Source: Best Health Magazine, January/February 2009
Each issue of Best Health is full of such helpful information. I was particularly interested in “Prostate Health” in your November/December issue (page 88). Like many men, my partner refuses to take preventive measures, and the recent prostate-cancer diagnosis of a family member hasn’t changed his mind. I will use this article’s helpful advice to encourage him to see a doctor. I look forward to your next issue!
Jacqueline Parker, Toronto, Ont.
I’ve never written a letter to the editor before, but I was so impressed by “A New Kind of Hockey Mom” (Nov./Dec., page 95). I love the fact that this woman’s husband wrote the story, and I can relate to it as I started playing hockey at age 43 (yes, 43!) after never even having skated. I’m now 51 and play goalie for a women’s hockey team, alongside my 25-year-old daughter. I love that she gets to experience this team bond.
Gail Fisher, Killarney, Man.
I just received my first issue of Best Health, and really liked “A New Kind of Hockey Mom.” It’s a nice change to see stories about real moms—people like me who deal with the grind of everyday life. I’m recommending this magazine to my friends.
Charlotte Santella, Port Perry, Ont.
I am on the executive committee of the Nurse Practitioners Association of Alberta. We were excited to read “Beyond Nursing” (Nov./Dec., page 68) about the Sudbury NP-led clinic. It confirms to us and to the public that NPs can have a positive effect on the delivery of health care in Canada.
Susanne Pereira, Calgary, Alta.
Thank you for the excellent article “Canada’s Bluest Communities” (October, page 64). It’s refreshing to see some good-news stories, but it’s also tragic that so many of our lakes and rivers are carelessly damaged through mismanagement. Our small community has taken things in hand. I was recently made manager of the project to renaturalize our lake by building up the vegetative perimeter. While there are still pollutant inflows upstream, our efforts are paying off, and we are encouraged that more can be achieved through positive community action.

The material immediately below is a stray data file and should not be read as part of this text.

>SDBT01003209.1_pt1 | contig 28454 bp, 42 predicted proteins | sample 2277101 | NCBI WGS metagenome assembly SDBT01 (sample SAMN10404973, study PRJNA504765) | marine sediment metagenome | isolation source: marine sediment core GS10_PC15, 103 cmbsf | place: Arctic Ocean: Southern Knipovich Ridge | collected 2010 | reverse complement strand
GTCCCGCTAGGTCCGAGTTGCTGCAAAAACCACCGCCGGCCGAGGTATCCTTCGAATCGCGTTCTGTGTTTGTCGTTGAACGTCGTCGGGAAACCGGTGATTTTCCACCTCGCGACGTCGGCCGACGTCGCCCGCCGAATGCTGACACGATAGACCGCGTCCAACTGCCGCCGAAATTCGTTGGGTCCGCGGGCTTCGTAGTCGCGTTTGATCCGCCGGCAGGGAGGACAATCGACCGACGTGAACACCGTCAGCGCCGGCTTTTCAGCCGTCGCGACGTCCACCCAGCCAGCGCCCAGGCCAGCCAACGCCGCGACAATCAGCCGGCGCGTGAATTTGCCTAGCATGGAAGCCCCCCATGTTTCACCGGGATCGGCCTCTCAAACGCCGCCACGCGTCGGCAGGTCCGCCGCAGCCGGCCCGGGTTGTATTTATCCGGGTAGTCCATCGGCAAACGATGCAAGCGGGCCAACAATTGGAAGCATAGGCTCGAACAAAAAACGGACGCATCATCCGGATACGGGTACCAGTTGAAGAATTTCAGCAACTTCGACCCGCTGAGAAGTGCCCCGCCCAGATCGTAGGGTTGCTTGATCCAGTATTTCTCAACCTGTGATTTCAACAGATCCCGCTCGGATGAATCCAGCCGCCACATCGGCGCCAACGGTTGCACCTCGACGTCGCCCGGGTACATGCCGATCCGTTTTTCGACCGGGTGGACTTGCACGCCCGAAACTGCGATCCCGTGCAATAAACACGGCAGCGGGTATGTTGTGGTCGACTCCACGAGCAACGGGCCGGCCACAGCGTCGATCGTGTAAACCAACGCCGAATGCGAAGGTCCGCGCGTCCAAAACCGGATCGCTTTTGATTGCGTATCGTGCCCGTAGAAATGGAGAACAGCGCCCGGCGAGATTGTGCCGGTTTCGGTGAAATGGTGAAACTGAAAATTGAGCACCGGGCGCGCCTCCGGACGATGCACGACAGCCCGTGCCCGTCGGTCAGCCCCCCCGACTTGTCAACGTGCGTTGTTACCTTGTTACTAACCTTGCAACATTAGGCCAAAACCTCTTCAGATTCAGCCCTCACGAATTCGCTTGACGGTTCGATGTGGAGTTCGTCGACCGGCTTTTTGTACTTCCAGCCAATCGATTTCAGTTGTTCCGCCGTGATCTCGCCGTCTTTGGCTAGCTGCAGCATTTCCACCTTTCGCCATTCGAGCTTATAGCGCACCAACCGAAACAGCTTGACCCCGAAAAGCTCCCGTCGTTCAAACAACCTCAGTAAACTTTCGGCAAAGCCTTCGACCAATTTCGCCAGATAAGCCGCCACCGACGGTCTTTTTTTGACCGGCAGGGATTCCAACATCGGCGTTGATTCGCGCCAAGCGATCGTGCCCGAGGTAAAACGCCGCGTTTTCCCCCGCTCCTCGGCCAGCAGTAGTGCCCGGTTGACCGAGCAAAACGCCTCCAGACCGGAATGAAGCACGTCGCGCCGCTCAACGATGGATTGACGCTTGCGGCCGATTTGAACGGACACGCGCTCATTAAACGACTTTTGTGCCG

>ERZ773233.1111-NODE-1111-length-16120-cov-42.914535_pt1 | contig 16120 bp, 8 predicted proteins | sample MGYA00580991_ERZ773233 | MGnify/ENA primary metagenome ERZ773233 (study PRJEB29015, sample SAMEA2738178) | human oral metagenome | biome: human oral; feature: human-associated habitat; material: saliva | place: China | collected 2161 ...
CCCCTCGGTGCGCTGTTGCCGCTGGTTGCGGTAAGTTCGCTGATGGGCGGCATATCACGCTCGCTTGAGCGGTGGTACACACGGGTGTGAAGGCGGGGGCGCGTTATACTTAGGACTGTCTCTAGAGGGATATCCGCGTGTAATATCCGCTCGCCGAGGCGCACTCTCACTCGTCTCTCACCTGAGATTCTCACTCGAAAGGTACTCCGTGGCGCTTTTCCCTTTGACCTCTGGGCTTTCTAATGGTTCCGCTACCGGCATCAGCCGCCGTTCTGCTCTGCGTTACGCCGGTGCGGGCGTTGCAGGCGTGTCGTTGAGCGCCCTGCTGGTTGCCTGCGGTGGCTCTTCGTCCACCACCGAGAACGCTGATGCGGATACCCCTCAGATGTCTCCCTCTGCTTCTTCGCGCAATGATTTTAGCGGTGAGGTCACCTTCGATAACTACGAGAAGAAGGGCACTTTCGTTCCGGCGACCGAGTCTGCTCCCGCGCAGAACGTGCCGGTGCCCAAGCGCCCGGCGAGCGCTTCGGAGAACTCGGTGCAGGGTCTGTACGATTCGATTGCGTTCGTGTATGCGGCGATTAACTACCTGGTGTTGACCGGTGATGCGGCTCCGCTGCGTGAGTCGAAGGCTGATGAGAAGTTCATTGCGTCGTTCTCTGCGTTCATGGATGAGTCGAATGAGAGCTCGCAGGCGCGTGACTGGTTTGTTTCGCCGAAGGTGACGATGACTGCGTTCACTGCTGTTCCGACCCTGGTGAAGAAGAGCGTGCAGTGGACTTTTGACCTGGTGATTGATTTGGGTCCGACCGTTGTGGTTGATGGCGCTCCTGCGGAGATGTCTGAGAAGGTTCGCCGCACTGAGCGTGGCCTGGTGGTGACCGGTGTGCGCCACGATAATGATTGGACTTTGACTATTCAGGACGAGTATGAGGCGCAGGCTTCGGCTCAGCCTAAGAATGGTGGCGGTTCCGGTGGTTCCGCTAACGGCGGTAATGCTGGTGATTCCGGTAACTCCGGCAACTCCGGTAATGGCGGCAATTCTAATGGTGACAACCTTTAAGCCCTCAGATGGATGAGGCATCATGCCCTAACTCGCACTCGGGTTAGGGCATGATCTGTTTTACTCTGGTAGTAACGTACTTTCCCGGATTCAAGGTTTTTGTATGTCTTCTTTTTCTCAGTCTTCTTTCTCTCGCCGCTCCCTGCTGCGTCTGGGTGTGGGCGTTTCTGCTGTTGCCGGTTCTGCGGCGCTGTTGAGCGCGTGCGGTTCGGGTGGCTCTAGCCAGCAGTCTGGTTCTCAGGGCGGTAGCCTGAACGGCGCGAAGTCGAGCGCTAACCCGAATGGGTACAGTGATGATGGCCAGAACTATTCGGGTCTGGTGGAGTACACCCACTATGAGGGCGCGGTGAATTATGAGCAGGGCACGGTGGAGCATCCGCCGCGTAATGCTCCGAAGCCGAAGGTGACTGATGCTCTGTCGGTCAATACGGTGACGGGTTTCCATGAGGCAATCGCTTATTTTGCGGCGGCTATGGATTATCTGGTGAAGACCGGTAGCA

Murray Esselmont, Hollow Glen, Chelsea, Que.
When I perused the Nov./Dec. issue, I was surprised to see that most of the articles were geared to my interests. Best Health features stuff that women like me want to know about—and buy. Bravo!
Eleanor Dorst, Winnipeg, Man.
I read “I Have a Crazy Idea…” (October, page 124) about women climbing Mount Kilimanjaro, and wanted to share my husband’s recent “MS Climb 2008” to Machu Picchu in Peru. For Paul, it was a labour of love, as I have been living with multiple sclerosis for 15 years. The Inca Trail proved a challenge for many of the 23 climbers. When it got difficult, Paul would think of my daily struggles with MS. “Keep putting one foot in front of the other and we will make it,” they thought—and they all did. Like my husband’s journey, the Kilimanjaro story was truly inspiring!
Laurie Chatigny, Kanata, Ont.
When I first saw Best Health I thought, “I don’t need another magazine,” but I was wrong. I love all the health information, and that some of the stories and people are from the Maritimes.
Tammy Doucet, Church Point, N.S.
I spent an enjoyable Sunday reading through your Nov./Dec. issue and particularly liked the Eat Well section. I think it’s important to cook with local ingredients that are in season. Paul Finkelstein’s recipes sound delicious (“Fink’s Seasonal Feasts,” page 112), and I plan to try one this weekend. I also loved the photos of my favourite vegetable—squash!
Cathy McLeod, Dartmouth, N.S.
The Nov./Dec. issue was the first one I’ve read—great articles! And I loved Fink’s recipe for penne with roasted squash.
Darlene Charette, Mississauga, Ont.
Thank you, Best Health, for such a wonderful magazine. I love the format and the articles that offer common-sense information along with great tips and recipes. I especially liked “Cook Smart to Drop Pounds” (Nov./Dec., page 122). It was filled with easy-to-implement changes.
Sandy Douglas, Camlachie, Ont.
I’ve been awaiting the new Overall Nutritional Quality Index (ONQI), referred to in a past issue. How can I access this ranking system?
Anna Saunders, Cobourg, Ont.
Note: The ONQI rates foods on a scale of one to 100. You can access it at besthealthmag.ca/onqi.